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Infant Mortality Investigated

By Clogsandtulips @clogsandtulips
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This post was originally published in the March 2011 issue of The Holland Times. The Holland Times is a newspaper that reports Dutch news in English for the expat community. A monthly publication, The Holland Times can be picked up for free at various locations throughout Amsterdam, The Hague, and Rotterdam, or you can pay for a subscription and have it delivered to your home. For more information, check out the website.

Infant mortality investigated One out of every 100 babies dies shortly after birth in the Netherlands. As experts attempt to identify causes for this high infant mortality rate, TIFFANY JANSEN investigates the popular notion that home births are the cause.

It’s been all over the news worldwide: The Netherlands has one of the highest infant mortality rates in Europe.

According to the Central Bureau of Statistics (CBS), one out of every 100 babies born in the Netherlands dies not long after birth.

Not exactly comforting news for those thinking about giving birth in the Netherlands. But in a country as developed as the Netherlands, why are the numbers so high? To answer this, the media turned to the one thing the Netherlands offers that no other western country still does - the option of home birth.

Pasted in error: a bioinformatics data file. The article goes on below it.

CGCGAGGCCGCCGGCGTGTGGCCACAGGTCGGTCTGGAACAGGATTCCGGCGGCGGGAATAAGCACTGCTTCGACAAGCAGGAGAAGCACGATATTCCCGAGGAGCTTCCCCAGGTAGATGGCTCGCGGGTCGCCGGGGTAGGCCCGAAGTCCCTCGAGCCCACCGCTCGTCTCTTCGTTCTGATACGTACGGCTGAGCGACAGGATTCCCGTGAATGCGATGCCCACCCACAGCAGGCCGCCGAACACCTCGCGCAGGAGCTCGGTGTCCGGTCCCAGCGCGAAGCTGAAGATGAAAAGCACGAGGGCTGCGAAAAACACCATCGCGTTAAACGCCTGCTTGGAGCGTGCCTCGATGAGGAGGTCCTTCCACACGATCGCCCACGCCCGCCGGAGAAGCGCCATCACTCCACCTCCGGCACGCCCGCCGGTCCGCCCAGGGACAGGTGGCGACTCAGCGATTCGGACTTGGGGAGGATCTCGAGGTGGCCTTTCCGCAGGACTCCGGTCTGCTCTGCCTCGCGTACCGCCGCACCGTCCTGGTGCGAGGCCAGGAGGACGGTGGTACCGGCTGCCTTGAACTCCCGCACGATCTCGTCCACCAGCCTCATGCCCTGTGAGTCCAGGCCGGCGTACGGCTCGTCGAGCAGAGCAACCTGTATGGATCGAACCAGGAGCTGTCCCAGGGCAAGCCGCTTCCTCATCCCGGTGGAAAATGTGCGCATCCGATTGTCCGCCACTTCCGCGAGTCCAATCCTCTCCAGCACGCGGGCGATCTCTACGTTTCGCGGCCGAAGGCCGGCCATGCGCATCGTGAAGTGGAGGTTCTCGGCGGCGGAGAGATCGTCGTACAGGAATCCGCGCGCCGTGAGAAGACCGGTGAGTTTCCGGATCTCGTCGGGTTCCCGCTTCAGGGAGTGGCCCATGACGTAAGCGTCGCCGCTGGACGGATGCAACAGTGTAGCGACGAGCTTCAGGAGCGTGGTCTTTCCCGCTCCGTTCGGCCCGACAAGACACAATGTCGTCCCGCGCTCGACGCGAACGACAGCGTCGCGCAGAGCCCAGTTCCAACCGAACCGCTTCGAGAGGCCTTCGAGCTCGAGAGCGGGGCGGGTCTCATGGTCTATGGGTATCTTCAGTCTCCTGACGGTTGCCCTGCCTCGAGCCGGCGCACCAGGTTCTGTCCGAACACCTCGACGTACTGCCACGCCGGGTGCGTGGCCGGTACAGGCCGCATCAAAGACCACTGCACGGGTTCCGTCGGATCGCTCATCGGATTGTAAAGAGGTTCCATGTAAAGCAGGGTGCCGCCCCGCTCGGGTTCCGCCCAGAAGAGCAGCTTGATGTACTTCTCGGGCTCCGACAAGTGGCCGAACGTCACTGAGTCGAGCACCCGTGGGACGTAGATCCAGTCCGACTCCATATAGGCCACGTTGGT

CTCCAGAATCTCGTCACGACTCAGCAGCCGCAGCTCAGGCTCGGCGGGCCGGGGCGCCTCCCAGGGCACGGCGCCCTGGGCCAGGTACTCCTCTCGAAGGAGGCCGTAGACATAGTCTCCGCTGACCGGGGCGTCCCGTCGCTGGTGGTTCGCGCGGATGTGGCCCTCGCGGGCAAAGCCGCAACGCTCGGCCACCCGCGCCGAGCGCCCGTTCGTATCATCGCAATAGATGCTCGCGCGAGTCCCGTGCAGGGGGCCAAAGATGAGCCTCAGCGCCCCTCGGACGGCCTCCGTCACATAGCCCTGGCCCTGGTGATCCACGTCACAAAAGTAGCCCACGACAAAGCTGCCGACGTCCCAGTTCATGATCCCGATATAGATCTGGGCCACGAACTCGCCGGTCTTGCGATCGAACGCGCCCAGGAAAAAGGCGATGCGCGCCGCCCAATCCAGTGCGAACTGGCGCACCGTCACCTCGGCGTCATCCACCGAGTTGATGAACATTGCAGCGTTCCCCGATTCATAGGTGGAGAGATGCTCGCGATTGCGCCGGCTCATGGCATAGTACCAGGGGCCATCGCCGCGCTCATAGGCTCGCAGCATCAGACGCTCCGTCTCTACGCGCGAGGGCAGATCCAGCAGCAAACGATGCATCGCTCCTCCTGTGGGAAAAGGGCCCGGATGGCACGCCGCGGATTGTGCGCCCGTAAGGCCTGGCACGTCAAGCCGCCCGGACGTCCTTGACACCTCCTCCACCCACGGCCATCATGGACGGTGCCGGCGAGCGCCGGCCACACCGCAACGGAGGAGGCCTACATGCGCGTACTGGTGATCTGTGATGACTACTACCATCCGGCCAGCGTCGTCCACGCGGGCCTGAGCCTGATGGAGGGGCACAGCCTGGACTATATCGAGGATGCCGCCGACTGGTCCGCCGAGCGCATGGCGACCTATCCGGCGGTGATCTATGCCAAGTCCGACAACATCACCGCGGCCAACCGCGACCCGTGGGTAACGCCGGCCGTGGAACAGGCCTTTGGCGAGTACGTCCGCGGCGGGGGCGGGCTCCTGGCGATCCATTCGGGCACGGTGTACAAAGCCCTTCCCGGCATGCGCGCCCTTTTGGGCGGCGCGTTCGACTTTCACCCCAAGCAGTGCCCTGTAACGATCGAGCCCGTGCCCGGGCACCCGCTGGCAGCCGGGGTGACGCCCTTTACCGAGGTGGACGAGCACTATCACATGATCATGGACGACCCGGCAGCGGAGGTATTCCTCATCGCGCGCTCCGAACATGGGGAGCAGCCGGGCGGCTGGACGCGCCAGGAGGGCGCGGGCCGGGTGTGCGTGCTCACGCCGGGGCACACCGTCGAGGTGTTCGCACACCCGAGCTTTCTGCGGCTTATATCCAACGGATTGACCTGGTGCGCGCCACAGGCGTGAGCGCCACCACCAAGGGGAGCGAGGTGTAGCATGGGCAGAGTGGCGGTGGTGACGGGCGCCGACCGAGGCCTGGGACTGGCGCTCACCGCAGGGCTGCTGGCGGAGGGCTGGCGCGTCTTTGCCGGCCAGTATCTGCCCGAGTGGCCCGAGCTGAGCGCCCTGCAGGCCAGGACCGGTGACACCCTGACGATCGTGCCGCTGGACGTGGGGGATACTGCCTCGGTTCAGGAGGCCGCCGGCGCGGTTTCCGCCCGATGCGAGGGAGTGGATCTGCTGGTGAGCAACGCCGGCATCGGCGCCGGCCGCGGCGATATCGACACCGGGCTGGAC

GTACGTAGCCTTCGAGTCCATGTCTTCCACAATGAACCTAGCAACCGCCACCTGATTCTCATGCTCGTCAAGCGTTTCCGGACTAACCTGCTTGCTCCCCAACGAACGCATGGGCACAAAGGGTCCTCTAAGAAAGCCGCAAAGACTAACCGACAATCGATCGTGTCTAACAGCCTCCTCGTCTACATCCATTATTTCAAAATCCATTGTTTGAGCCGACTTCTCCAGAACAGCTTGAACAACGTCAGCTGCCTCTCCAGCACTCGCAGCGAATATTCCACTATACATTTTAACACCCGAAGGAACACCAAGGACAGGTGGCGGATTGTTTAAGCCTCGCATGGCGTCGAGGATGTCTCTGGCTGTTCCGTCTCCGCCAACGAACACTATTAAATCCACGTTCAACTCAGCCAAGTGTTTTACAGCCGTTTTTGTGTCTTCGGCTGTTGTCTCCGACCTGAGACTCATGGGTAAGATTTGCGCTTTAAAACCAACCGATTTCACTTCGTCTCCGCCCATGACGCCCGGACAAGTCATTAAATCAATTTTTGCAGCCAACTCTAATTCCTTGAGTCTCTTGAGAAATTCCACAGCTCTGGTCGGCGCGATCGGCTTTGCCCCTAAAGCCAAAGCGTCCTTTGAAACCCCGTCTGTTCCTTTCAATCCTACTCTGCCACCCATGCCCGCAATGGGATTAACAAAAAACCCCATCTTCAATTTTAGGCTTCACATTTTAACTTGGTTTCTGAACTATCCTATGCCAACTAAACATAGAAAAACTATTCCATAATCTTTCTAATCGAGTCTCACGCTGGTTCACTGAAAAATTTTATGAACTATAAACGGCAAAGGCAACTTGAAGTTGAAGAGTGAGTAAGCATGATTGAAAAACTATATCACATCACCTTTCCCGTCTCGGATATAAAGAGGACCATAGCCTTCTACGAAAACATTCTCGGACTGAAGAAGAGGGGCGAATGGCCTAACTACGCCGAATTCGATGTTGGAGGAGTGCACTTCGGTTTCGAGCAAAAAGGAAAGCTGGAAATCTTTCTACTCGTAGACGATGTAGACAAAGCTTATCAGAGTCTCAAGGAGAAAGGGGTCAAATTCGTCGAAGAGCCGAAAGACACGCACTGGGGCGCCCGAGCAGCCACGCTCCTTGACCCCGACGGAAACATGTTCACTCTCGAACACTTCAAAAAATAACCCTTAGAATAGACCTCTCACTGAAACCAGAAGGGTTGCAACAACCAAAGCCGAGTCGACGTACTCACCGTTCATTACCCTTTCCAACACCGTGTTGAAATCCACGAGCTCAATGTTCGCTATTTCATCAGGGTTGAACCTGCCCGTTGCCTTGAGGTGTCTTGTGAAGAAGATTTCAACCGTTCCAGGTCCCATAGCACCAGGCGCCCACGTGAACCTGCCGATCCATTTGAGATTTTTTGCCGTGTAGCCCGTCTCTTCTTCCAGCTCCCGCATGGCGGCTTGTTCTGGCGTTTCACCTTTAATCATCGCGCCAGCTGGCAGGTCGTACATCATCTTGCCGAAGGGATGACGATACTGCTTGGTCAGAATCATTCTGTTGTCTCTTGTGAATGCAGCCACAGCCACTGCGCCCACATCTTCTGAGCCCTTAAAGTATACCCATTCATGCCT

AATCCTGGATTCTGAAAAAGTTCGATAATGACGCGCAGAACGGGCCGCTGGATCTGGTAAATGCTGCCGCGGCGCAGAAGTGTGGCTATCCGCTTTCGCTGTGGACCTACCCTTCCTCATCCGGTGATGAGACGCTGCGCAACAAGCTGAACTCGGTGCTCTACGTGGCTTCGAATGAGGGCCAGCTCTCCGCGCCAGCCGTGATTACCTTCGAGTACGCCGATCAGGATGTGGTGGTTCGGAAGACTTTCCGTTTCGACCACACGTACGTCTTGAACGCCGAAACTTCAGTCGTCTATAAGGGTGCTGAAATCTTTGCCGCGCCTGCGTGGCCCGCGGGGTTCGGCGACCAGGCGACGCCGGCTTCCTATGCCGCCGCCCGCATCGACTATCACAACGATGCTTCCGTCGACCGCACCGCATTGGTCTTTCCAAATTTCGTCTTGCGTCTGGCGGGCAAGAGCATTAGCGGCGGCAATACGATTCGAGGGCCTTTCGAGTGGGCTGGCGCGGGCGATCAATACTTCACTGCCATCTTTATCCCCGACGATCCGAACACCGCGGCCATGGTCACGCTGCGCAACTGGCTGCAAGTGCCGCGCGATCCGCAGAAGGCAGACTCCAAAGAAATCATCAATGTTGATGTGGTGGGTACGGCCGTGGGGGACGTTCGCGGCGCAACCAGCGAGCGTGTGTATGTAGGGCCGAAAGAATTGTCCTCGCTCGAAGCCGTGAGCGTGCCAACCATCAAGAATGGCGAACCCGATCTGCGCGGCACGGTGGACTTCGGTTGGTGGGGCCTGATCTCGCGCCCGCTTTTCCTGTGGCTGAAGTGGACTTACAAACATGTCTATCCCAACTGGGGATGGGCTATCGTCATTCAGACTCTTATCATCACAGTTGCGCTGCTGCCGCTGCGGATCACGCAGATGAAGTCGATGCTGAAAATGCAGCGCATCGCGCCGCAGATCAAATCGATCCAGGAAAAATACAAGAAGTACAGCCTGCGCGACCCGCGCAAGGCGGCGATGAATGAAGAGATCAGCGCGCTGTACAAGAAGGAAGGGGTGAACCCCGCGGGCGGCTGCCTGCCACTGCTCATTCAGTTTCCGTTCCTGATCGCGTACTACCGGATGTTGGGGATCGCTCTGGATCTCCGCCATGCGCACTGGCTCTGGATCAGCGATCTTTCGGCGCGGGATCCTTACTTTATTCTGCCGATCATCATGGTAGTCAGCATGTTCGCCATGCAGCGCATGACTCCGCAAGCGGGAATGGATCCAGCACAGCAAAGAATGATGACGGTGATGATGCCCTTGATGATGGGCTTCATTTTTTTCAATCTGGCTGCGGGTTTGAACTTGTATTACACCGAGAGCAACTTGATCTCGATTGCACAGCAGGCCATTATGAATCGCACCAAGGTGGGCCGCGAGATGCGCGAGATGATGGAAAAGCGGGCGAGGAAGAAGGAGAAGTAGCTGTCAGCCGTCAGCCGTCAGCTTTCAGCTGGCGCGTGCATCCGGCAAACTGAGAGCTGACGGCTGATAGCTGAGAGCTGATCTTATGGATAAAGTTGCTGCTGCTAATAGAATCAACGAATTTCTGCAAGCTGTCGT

But is home birth actually the culprit?

According to a study in Utrecht, the answer is yes. Researchers found that home births were two times more likely to end in death than hospital births.

Interestingly, a large number of deaths occur en route from home to hospital when complications arise during a home birth. To avoid this, the Wadden Islands of Terschelling and Vlieland – where the nearest hospital is further than the recommended 45 minutes – have eliminated home births altogether.

Advocates for home birth argue that it is just as safe as hospital birth. A 2009 study by a group of maternal and child health specialists in the Netherlands found that home births also lead to lower chances of C-section and less use of forceps or vacuums, as well as an increased chance of the mother being satisfied with her experience.

Such satisfaction would have been a blessing for expat Amanda van Mulligen, who wanted both of her sons to be born at home but ended up with hospital deliveries instead. Van Mulligen says her first time was “not an enjoyable experience.”

“By the time the contractions changed to second-stage, there was no staff available as the maternity unit was running at full capacity and the staff was busy with other births,” she says. “My husband had to go and find someone [and] I had to hold off the urge to push for 30 minutes. There was talk of a vacuum pump being used if things didn't improve. It was stressful for all involved.”

Midwife Truus Gale from Childbirth Class Gale attests to the wealth of options open to women who choose to give birth at home.